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About Pier P. Claudio

The focus of our laboratory is to understand the molecular mechanisms governing malignant transformation in order to tailor novel therapeutic strategies. To effectively design novel biological drugs, a further understanding of the mechanism of cancer pathogenesis is required. Toward this end, we have carried out in the past 20 years studies to understand the crosstalk between those factors that contribute to cancer progression versus those that protect from it and to use them to our advantage to defeat cancer.
Gene therapy offers great potential for combating and curing a wide range of pathologic lesions. One of the major limiting factors in gene therapy has been the development of safe and effective delivery systems.
The emphasis of our research efforts is on imaging-guided drug delivery. The recent emergence of “molecular imaging” has set the stage for an evolutionary jump in diagnostic imaging and therapy. The ability to incorporate drugs or genes into detectable site-targeted nanosystems represents a new paradigm in therapeutics that will usher in an era of image-based drug delivery.
We have developed a novel gene therapy system based on the use of commercially available ultrasound contrast agents and adenoviruses that enhance the specificity of gene transfer in vitro as well in vivo. Ultrasound-mediated microbubble destruction improves the efficacy and reduces the non-specific expression of gene therapy vectors, providing a useful tool for manipulating gene expression in the living animal. We are currently working on further developing this useful targeting gene therapy tool to help close the gap that still exist between laboratory bench and bedside application.
Translational research (applied research aimed at closing the gap between the laboratory and the bedside) is the main focus of our studies. Recently in our laboratory, that is located within the Translational Genomic Research Institute at the Edwards Cancer Center, where the role of nutrition and cancer is an investigated topic, we have been focusing on the effects that various diet components have on the growth and survival of the root of cancer, i.e. the cancer stem-like cells.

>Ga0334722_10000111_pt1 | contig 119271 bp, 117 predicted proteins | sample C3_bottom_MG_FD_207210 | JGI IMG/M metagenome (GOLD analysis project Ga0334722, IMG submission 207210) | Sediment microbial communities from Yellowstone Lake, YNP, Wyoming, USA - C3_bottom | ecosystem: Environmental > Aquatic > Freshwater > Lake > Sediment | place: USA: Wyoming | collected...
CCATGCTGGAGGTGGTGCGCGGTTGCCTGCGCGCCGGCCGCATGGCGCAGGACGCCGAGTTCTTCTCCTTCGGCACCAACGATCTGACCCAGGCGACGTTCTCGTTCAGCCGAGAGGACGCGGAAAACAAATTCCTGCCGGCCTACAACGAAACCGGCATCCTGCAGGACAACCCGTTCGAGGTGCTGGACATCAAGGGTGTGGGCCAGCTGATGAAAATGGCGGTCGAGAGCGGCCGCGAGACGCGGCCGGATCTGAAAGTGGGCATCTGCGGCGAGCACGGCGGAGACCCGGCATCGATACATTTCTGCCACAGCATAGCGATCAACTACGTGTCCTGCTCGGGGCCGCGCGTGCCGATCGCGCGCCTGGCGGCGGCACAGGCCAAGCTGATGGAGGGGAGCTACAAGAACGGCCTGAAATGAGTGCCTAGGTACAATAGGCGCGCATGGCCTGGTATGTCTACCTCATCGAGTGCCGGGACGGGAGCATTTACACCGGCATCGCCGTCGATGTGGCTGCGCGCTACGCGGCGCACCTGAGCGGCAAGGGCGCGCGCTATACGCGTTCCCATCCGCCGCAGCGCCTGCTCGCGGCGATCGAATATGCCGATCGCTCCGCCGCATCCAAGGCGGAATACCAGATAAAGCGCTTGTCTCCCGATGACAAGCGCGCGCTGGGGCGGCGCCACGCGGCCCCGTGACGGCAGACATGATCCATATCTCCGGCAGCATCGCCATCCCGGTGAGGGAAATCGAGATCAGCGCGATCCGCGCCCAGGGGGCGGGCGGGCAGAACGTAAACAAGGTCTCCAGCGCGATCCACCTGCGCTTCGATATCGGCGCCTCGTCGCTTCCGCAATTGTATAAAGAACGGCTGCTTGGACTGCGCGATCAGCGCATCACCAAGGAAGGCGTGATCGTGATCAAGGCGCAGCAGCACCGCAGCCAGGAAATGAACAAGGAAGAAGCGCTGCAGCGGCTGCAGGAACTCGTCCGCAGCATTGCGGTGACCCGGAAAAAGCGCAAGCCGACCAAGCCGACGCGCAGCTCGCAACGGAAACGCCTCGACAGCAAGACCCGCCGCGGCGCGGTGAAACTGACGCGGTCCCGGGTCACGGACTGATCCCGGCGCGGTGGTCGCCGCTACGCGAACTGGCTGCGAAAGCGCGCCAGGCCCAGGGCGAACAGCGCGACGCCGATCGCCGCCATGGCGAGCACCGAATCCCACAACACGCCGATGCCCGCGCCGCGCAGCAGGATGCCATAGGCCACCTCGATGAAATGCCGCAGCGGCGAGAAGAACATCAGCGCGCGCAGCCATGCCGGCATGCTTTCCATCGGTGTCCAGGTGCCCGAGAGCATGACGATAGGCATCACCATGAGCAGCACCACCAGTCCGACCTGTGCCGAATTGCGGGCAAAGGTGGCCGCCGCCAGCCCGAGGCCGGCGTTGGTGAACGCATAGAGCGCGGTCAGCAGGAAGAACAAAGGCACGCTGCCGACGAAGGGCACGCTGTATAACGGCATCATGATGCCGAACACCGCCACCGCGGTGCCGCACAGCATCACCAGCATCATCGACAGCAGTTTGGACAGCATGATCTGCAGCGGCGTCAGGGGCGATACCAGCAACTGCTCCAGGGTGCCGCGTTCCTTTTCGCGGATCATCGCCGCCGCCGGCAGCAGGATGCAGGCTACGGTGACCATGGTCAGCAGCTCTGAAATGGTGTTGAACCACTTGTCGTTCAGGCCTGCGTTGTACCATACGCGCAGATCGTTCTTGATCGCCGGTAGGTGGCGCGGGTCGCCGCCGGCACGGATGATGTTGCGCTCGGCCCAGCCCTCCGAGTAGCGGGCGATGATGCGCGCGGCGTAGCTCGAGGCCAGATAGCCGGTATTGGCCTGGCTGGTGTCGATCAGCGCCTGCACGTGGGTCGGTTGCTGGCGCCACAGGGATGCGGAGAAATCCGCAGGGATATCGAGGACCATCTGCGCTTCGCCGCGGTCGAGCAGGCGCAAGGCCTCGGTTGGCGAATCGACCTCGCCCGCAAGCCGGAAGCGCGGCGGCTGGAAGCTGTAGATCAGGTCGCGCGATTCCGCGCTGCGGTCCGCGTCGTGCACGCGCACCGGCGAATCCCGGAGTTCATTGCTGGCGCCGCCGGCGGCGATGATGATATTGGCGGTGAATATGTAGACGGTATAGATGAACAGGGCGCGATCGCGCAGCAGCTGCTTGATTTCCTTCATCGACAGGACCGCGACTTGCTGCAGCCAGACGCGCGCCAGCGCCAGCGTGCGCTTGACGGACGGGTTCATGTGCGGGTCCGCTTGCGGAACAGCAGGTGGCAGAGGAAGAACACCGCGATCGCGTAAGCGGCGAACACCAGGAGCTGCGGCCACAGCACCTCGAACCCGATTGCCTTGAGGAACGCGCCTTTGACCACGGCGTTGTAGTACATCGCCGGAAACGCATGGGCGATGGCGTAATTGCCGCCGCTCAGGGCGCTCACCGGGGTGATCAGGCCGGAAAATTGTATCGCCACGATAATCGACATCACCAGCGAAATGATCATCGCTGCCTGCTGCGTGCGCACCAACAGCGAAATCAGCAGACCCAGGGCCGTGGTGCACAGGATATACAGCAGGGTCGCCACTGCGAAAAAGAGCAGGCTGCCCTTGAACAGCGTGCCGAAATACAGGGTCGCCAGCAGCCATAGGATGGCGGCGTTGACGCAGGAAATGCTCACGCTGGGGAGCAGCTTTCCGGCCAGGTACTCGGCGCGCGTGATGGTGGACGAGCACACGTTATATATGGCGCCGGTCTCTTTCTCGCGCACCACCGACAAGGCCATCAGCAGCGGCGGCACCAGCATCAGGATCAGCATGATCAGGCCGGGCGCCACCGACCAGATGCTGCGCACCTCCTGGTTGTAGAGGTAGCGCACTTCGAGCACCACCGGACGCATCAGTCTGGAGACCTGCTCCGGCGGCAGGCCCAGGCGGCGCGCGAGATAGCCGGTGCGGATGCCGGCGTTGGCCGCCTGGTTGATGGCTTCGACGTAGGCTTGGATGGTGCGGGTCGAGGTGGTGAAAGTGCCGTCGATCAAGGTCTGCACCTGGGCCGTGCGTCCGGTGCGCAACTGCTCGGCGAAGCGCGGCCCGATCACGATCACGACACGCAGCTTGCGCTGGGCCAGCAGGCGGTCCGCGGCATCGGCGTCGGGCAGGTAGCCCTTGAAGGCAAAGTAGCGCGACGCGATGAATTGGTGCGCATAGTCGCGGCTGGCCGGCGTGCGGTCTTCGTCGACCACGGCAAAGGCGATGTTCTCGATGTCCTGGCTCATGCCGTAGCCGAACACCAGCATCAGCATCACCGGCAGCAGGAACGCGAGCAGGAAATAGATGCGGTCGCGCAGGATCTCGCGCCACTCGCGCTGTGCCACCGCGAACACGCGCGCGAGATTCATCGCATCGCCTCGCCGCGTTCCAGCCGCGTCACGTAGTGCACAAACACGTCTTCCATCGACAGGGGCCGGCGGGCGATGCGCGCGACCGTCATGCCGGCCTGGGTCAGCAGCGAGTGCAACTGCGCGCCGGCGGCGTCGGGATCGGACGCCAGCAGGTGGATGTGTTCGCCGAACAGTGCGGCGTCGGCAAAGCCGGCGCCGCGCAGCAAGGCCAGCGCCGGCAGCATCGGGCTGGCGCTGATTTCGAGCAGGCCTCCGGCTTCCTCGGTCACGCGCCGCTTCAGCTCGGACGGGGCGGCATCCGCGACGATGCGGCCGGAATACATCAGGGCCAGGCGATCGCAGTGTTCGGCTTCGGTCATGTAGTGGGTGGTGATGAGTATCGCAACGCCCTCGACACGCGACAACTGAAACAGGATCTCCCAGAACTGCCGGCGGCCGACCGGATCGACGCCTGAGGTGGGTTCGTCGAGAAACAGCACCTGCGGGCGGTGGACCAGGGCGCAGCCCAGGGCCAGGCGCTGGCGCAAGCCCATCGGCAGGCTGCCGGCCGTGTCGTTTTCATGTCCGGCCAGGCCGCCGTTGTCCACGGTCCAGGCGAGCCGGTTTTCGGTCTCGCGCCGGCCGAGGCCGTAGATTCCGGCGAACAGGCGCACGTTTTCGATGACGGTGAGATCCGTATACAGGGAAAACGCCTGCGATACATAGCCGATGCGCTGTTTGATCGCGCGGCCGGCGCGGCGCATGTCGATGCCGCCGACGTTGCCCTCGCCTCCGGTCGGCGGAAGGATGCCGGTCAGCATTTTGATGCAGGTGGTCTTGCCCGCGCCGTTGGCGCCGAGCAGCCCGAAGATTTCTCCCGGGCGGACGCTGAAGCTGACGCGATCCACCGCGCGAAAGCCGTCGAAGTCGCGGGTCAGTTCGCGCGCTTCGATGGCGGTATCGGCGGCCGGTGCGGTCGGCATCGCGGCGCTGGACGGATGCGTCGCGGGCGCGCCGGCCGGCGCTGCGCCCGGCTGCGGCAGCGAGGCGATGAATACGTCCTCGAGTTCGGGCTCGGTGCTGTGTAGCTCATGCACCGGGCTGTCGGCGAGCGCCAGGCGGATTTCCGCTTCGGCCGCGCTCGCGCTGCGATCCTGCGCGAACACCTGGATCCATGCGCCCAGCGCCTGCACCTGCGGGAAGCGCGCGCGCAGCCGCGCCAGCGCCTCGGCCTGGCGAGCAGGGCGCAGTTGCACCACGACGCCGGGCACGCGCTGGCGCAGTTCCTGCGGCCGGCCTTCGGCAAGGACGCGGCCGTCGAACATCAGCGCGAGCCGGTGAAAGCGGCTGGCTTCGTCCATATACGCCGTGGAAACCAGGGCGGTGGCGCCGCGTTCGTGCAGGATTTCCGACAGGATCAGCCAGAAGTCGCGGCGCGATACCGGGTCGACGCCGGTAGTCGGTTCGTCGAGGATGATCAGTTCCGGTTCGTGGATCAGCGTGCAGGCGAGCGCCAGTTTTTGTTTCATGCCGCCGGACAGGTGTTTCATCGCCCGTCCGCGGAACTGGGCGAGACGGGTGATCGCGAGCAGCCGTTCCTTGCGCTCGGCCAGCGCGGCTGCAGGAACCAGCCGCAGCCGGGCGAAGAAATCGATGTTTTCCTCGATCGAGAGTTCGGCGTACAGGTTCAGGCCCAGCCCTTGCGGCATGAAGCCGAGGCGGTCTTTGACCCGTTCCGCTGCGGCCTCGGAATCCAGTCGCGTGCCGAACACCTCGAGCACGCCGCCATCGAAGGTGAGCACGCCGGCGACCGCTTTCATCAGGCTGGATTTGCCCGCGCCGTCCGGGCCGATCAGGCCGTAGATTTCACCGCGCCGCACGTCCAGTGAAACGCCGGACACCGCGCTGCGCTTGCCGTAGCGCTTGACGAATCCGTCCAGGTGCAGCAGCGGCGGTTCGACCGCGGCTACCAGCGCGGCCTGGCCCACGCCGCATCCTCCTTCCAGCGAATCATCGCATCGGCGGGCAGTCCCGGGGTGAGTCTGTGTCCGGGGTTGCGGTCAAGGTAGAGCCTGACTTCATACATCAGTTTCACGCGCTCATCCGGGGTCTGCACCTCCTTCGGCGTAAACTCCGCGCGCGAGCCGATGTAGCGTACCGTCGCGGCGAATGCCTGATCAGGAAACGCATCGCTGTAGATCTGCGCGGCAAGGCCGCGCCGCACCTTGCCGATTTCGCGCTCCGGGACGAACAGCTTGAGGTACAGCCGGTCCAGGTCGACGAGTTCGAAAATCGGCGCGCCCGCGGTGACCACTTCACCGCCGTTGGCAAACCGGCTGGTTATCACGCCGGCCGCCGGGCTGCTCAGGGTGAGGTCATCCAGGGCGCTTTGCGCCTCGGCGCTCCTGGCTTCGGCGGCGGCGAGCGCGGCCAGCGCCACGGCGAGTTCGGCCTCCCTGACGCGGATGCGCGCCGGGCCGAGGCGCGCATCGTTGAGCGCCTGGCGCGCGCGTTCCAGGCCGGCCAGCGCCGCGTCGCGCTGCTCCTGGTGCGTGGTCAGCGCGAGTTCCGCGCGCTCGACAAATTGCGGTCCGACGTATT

We have developed a culturing method that enables the selection and proliferation of cancer stem-like cells (CSLCs) from patient tumor biopsies. We have also shown that primary cancer cell cultures generated in our lab from patient biopsies contain CSLCs, express stem cell markers, and are highly tumorigenic in nude mice. Based on our ability to establish primary cell culture from human cancer biopsies and to select and proliferate CSLCs from the same clinical tumor samples, we have set up a chemosensitivity drug assay, the ChemoID assay, which compares the sensitivity of CSLCs vs. bulk of tumor cells to chemotherapy. We are using this method to predict tailored chemotherapy strategies for lung, brain/spine, and breast cancer tumors in phase-I clinical trials.


Present Associate Professor, Biochemistry and Microbiology, Marshall University

Curriculum Vitae

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Honors and Awards

  • grant reviewer for the Italian government Ministry of Research (MIURC), 2012
  • Joint Pilot Research Program grant
  • two U.S. Provisional Patent Applications

Contact Information

Phone: (304) 696-3516
Fax: (304) 696-3713